Coronary artery aneurysms are rare and may present with thromboembolic or ischaemic phenomena, rupture, or compressive symptoms [1, 2]. We present the case of a symptomatic 49-year-old male with a 4 cm right coronary artery (RCA) aneurysm communicating with the right atrium (RA). Technical aspects of the procedure and potential pitfalls of surgical correction are discussed in view of the limited published literature on this subject.

2. Case Presentation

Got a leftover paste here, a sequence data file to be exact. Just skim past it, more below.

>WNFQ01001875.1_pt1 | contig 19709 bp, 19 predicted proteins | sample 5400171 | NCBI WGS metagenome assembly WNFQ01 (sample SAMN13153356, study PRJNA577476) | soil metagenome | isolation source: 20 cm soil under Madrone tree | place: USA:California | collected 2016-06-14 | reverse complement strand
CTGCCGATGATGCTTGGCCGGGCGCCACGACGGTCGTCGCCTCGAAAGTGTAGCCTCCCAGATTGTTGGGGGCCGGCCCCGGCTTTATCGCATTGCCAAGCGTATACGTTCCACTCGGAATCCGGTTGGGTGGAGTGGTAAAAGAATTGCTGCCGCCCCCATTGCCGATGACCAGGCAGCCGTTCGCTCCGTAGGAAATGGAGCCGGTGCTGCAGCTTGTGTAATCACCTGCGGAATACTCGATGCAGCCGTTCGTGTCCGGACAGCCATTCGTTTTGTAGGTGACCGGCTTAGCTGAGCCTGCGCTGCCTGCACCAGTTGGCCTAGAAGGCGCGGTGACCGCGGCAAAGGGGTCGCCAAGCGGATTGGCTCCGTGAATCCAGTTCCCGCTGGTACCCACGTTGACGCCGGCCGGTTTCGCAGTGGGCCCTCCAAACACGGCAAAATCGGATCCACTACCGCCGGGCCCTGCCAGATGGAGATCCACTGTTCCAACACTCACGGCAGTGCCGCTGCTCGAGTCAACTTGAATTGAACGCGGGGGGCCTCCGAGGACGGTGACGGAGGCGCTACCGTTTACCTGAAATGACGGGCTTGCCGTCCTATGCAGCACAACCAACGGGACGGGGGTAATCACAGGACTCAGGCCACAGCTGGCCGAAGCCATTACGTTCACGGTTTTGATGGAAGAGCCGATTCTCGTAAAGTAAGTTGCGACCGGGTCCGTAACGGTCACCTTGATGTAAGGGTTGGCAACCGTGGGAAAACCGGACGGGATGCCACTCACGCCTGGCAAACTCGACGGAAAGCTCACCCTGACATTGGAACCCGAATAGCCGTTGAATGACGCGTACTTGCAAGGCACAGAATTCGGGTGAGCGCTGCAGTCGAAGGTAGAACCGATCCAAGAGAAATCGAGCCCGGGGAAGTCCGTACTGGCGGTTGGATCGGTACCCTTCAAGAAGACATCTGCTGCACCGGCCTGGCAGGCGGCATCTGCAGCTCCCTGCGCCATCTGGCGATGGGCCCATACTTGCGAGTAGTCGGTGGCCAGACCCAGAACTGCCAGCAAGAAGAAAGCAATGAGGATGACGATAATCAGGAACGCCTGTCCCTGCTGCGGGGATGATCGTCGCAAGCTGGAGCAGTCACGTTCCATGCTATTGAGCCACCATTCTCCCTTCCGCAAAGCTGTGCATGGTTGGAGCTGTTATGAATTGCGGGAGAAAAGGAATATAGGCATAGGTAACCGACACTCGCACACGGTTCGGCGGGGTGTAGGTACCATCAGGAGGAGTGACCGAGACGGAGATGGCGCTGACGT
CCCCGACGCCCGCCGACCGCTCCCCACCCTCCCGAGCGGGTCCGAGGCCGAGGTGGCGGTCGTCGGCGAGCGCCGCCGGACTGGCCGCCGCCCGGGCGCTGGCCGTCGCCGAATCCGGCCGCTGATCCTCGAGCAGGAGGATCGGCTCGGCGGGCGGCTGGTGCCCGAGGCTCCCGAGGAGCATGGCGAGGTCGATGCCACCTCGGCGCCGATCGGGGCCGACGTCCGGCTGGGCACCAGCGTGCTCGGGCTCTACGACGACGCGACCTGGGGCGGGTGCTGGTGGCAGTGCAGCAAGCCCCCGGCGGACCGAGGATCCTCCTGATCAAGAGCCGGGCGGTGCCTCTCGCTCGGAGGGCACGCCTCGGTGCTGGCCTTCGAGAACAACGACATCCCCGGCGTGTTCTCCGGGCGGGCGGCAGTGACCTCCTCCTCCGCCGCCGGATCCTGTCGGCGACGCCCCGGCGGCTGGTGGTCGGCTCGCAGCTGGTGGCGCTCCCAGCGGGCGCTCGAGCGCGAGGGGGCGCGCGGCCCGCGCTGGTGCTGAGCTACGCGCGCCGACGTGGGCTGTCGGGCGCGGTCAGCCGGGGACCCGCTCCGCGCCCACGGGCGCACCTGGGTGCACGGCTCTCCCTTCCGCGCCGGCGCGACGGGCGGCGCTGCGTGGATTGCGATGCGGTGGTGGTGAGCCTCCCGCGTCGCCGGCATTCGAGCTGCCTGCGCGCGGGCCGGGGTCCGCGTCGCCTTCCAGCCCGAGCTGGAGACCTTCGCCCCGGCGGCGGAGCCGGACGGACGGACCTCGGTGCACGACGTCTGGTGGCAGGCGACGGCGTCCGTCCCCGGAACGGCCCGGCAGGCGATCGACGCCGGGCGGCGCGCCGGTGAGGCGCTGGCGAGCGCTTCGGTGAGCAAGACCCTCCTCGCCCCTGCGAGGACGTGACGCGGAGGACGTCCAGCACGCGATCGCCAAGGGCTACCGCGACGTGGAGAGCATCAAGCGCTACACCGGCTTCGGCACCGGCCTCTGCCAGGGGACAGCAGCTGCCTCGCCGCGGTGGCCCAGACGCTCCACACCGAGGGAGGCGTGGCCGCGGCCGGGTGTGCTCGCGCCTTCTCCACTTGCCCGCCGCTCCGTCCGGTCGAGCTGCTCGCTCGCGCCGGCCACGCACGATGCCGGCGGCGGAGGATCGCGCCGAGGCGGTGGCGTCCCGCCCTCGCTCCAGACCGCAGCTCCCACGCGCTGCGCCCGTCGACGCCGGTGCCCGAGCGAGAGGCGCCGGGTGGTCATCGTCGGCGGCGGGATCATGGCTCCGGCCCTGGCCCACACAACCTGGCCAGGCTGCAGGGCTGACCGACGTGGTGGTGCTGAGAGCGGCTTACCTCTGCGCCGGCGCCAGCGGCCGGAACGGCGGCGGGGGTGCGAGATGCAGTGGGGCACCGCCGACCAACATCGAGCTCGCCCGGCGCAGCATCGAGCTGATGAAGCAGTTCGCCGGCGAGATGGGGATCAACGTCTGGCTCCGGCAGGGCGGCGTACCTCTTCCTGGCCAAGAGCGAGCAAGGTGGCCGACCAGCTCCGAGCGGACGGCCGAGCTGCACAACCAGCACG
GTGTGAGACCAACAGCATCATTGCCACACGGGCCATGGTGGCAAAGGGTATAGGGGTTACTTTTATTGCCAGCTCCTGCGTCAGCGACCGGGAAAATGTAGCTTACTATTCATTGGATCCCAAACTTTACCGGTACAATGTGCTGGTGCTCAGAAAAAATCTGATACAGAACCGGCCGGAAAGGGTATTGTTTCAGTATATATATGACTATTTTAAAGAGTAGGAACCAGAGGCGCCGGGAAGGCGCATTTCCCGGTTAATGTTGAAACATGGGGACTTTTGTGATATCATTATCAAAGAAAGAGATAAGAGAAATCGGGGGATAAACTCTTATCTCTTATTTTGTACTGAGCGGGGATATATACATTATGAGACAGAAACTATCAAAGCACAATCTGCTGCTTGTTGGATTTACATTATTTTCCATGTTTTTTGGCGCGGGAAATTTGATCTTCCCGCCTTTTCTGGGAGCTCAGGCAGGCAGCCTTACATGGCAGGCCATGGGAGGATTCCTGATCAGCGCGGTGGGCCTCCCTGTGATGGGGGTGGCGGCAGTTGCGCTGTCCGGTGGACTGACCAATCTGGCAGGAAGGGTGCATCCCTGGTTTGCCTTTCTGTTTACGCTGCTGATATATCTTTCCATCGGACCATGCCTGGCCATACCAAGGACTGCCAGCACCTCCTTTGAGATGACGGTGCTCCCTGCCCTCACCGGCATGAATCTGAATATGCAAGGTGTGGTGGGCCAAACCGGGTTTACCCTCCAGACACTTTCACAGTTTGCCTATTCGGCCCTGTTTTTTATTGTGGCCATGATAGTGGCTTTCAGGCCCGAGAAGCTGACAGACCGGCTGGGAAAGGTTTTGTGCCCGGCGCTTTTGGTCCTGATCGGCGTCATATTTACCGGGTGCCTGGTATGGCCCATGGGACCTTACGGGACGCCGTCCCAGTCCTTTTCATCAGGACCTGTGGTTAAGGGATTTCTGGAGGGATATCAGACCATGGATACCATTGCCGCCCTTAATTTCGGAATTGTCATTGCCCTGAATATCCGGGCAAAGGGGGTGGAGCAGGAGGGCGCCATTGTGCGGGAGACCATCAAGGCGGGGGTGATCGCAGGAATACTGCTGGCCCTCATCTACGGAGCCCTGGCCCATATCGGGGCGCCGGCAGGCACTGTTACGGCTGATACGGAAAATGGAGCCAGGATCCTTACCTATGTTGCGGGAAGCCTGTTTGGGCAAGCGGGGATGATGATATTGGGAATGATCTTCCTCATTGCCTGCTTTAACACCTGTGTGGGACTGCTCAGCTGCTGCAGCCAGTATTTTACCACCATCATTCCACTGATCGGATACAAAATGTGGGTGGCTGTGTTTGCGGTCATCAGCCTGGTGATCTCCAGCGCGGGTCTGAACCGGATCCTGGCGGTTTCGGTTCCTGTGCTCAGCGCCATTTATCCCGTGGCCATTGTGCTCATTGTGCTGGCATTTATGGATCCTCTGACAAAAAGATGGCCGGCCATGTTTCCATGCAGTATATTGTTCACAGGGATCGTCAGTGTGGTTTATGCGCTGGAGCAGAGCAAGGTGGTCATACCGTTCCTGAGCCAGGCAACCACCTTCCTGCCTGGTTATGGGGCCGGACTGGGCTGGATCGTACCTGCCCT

A 49-year-old man with a background of hypertension and hypercholesterolaemia presented with dyspnoea and exertional chest pain. Coronary angiography (Figure 1(a)) demonstrated an RCA aneurysm in a right-dominant coronary system. Computerised tomographic (CT) coronary angiography (Figure 1(b)) and three-dimensional reconstruction of CT images (Figure 2) further characterised the aneurysmal RCA to be arising from the normal position on the aorta with fistulous connection to the RA. Transesophageal echocardiography demonstrated preserved biventricular function with a mildly dilated right ventricle (RV) and no significant valvular abnormalities. The coronary sinus was dilated to 40 mm but agitated saline (bubble) test was negative for persistent left superior vena cava. Following multidisciplinary discussion, informed consent was obtained for surgical intervention on symptomatic and prognostic grounds.